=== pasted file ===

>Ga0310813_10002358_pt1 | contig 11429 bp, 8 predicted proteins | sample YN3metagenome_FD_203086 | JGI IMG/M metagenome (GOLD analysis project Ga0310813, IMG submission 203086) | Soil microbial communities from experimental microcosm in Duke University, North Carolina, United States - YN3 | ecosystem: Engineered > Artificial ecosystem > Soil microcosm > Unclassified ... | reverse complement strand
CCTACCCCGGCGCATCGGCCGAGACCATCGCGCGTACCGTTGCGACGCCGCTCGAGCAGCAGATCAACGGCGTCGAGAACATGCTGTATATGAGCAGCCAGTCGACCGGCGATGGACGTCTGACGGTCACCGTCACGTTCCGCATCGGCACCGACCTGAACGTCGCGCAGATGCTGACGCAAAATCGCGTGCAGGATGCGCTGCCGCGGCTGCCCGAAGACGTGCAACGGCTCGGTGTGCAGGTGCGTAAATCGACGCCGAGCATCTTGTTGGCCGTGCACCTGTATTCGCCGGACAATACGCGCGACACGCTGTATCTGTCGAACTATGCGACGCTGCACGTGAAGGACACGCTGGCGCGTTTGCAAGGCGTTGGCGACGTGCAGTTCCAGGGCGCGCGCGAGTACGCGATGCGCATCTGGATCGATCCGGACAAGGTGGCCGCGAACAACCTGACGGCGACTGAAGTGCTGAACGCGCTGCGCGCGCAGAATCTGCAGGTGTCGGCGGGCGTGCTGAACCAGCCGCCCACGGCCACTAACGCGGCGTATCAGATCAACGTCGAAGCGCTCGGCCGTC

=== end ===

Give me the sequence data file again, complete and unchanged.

>Ga0310813_10002358_pt1 | contig 11429 bp, 8 predicted proteins | sample YN3metagenome_FD_203086 | JGI IMG/M metagenome (GOLD analysis project Ga0310813, IMG submission 203086) | Soil microbial communities from experimental microcosm in Duke University, North Carolina, United States - YN3 | ecosystem: Engineered > Artificial ecosystem > Soil microcosm > Unclassified ... | reverse complement strand
CCTACCCCGGCGCATCGGCCGAGACCATCGCGCGTACCGTTGCGACGCCGCTCGAGCAGCAGATCAACGGCGTCGAGAACATGCTGTATATGAGCAGCCAGTCGACCGGCGATGGACGTCTGACGGTCACCGTCACGTTCCGCATCGGCACCGACCTGAACGTCGCGCAGATGCTGACGCAAAATCGCGTGCAGGATGCGCTGCCGCGGCTGCCCGAAGACGTGCAACGGCTCGGTGTGCAGGTGCGTAAATCGACGCCGAGCATCTTGTTGGCCGTGCACCTGTATTCGCCGGACAATACGCGCGACACGCTGTATCTGTCGAACTATGCGACGCTGCACGTGAAGGACACGCTGGCGCGTTTGCAAGGCGTTGGCGACGTGCAGTTCCAGGGCGCGCGCGAGTACGCGATGCGCATCTGGATCGATCCGGACAAGGTGGCCGCGAACAACCTGACGGCGACTGAAGTGCTGAACGCGCTGCGCGCGCAGAATCTGCAGGTGTCGGCGGGCGTGCTGAACCAGCCGCCCACGGCCACTAACGCGGCGTATCAGATCAACGTCGAAGCGCTCGGCCGTC